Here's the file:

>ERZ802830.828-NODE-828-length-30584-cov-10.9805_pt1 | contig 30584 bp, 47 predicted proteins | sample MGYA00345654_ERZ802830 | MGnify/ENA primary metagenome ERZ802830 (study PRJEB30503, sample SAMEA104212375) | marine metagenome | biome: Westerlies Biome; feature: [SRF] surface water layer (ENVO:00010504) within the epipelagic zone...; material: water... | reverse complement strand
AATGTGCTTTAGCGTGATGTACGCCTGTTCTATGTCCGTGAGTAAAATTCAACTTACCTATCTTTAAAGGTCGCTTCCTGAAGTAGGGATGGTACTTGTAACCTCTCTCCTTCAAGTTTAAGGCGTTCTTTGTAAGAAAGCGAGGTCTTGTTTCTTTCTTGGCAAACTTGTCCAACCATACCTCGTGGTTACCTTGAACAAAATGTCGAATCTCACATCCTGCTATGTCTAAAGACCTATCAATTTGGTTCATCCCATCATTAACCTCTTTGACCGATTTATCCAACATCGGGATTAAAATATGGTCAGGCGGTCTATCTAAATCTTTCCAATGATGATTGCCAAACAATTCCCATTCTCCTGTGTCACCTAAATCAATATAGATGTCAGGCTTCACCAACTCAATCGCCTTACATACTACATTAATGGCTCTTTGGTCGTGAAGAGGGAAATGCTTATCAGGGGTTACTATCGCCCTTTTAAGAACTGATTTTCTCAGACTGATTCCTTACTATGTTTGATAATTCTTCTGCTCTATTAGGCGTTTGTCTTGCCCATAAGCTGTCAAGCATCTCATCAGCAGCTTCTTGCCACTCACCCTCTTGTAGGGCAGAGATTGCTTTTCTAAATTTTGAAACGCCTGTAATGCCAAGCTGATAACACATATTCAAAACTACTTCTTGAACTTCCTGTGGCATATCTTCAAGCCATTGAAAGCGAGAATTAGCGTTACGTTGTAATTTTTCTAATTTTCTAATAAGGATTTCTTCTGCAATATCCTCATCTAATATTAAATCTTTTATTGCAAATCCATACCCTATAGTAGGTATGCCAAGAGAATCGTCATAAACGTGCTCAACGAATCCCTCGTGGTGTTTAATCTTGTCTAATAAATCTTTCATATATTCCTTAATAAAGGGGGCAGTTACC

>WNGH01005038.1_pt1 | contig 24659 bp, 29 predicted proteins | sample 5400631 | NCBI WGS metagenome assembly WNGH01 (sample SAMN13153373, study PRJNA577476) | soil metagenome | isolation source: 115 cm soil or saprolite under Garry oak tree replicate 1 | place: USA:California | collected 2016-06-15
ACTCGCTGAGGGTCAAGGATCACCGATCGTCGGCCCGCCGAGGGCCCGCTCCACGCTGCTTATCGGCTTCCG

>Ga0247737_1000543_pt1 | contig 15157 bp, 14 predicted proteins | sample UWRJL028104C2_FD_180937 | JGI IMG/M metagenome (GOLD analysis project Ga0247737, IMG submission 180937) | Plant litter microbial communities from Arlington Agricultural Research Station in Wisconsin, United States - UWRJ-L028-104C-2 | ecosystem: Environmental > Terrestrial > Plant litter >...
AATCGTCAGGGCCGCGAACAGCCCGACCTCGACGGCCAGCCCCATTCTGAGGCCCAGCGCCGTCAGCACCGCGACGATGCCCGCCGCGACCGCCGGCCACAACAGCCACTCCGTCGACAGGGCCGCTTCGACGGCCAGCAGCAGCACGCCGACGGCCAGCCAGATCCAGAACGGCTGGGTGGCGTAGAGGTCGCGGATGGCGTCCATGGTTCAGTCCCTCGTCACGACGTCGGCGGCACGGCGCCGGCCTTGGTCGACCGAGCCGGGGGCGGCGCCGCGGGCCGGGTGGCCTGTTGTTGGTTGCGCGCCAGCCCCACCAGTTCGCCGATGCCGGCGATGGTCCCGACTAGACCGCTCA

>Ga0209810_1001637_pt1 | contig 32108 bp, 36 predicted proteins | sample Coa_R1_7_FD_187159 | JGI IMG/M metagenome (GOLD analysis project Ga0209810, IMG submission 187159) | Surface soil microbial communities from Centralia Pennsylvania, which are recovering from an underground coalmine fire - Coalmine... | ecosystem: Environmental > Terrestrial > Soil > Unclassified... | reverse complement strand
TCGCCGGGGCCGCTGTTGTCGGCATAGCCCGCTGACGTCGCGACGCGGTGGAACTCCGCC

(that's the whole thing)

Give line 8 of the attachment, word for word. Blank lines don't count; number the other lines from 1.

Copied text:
TCGCCGGGGCCGCTGTTGTCGGCATAGCCCGCTGACGTCGCGACGCGGTGGAACTCCGCC